Book Three Woes

Now that we’re two months into 2016 and I’m two months into my current writing project, I finally have a few things to say about it.

I started working on Serpent’s Blood at the beginning of the year. I’m sure it seems like an odd choice, since the first book, Serpent’s Tears, still hasn’t escaped query limbo. More than one person has called me out on it, too–I mean, why work on writing another book in a series when you don’t know if the first book is going anywhere?

Work on the second began while I was querying for the first, which made sense, but I’ll agree that starting the third might not make as much. At least, not at this point in time. But there are a few things I’ve already learned from working on a book 3 in a trilogy, and with these discoveries in mind, I think I’d be reluctant to ever publish a book before its series is complete.

First off…

Writing a series is hard

I’m sure you read that and think “Well duh,” but it goes beyond the obvious part that writing any book is hard. When you’re writing a series, there are a lot more things to keep in mind. Plot threads that need to trail from the first book to the last, but without robbing each individual book of a satisfying ending.  Timelines are more complex, and there are more characters to keep track of, but the hardest part I’ve encountered is that as you write, things tend to evolve.

Things change

Evolution of characters is a good thing; personal growth and change is what gives us a strong character arc and an enjoyable story.  I’m not talking about character arcs, though. I’m talking about the world you’ve created changing, often in ways that challenges what you’ve already written.

One such problem I’ve encountered is that the series relies heavily on magic, and toward the end of the second book, my understanding of my own magic system changed radically. It’s not like it was me working out kinks or anything, either–I mean, I spent 15 years working those out before I even got around to writing the first book. It was that I thought of ways magic could work that I’d never addressed before, and unfortunately, it challenged things I’d done in the first book, when I thought I had the rules set in stone. This meant new revisions for the first book, to close gaps and make the world stronger, while building a solid foundation.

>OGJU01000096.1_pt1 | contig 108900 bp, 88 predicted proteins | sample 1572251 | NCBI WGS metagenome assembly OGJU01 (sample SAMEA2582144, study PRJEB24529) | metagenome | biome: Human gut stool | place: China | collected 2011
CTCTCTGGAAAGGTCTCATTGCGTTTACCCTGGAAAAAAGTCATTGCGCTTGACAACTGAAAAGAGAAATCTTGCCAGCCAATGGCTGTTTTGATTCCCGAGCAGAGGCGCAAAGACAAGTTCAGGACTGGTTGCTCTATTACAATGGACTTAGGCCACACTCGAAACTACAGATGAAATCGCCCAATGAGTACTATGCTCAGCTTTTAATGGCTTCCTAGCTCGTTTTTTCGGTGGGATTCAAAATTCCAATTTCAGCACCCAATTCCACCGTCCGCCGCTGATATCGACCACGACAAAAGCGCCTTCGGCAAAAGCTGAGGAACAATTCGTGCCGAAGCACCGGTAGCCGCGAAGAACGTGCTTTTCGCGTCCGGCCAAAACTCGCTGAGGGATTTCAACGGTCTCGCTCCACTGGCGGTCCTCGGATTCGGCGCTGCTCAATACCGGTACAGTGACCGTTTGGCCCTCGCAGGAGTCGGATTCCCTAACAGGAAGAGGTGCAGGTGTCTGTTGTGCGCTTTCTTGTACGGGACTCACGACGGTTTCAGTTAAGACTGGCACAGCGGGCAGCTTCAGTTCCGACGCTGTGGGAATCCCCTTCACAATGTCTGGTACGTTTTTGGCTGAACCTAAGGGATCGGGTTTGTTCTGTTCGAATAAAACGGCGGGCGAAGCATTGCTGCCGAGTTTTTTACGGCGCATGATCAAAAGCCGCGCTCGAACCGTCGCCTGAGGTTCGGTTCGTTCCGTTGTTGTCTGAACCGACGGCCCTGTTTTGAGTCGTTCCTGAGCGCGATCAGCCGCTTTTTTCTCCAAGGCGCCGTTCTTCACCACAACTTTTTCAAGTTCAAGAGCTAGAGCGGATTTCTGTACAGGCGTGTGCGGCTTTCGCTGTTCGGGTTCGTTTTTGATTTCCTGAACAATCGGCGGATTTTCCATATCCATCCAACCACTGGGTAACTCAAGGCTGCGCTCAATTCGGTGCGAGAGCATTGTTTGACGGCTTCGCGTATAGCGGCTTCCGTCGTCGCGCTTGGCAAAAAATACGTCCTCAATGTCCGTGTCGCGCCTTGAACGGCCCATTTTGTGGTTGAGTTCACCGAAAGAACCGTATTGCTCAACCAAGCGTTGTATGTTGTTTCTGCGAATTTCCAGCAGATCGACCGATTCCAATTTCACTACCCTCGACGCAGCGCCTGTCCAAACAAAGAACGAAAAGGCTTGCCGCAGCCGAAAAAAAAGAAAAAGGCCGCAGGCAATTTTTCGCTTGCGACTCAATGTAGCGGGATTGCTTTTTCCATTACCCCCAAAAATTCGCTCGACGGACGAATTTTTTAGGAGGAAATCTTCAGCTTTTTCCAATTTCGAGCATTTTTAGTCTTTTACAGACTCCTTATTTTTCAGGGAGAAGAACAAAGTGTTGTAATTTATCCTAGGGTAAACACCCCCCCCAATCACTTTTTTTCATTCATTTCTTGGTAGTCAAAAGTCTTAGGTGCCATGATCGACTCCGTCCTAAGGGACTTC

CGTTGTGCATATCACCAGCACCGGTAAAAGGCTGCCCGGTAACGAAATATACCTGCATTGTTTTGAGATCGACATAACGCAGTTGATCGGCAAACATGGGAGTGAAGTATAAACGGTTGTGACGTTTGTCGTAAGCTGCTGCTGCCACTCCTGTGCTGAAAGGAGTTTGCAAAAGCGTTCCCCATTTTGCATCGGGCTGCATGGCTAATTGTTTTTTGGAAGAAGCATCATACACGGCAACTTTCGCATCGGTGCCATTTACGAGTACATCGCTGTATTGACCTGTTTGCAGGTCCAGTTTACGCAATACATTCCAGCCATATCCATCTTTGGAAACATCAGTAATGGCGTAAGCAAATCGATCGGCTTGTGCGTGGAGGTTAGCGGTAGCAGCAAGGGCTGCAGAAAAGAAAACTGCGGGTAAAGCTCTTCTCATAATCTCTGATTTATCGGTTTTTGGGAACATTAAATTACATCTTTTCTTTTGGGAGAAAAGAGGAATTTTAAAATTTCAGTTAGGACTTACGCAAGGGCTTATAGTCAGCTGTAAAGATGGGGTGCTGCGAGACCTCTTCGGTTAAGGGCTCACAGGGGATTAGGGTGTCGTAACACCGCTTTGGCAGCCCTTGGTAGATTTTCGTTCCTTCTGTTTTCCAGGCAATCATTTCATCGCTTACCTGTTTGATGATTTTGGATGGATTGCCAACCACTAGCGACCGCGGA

Another problem is that by exploring some themes more deeply, I ended up uncovering a gaping plot hole left in the first book. Somehow, me and a half dozen other people managed to overlook it. I can fix it, and I will, I’m just grateful in some ways that the first book hadn’t yet gone to publication. That one took me by surprise, but I guess it shouldn’t, because…

You learn

Not only do you obtain new information through continued study and research on your chosen subjects, you learn things about your story that surprise you, that you want to include but can’t just shoehorn into a third book without it feeling trite. So again, you’re pushed into a situation where you need to backtrack. It makes the whole series stronger, sometimes with just the addition of a few lines.

And when you’re doing that, of course, you learn more about writing, just because you’re doing more of it. You do things faster, you know your characters better, and all those hours of editing have helped you catch your problems and correct them before they even slide down your fingers and escape into your first draft.

But the strangest issue I’ve encountered?

You get faster

I don’t just mean writing faster. Later stories are often faster-paced. And, partly because you write faster, partly because you’ve already laid down the ground work, books later in the series sometimes get shorter.

It seems counter-intuitive to what I expected, since most fantasy series I’ve worked my way through in the past end with a few really hefty books. Now that I’m more experienced, I realize that usually has less to do with story content and more to do with that they’ve established a strong-selling series and can get away with more fluff and less ruthless editing. But I’ve gotten better at self-editing, too, so instead of my books working their way up to that monster you’d hate to lug around with you, they’ve lost size with each installment.

Serpent’s Tears clocked in at 180k words, mostly because it was the introduction to the characters and the world. Serpent’s Wake came in at around 160k, and at the rate I’m going, I expect Serpent’s Blood will be somewhere between 140k-150k. And it’s not for lack of story, either; there’s more packed into that last book than either of the others, because it’s bringing everything to a conclusion and tying up all those loose threads that have been tangling since book one. But you save a lot of time when you don’t have to spend time doing world building, or introducing characters. By the time you make it to book 3, you already know where we are and who we’re dealing with, so there’s no need to introduce them all over again. Which means as much as 50,000 words of ground work now gives way to story, and a lot of story, at that.

I still hope that when I revisit the first book at the end of the year that I might be able to pare the word count down a little more, but I’m not too hopeful. Especially since new developments mean its count might creep a little higher before everything is worked out smoothly.

After this, though, I am looking forward to writing a few standalone books.

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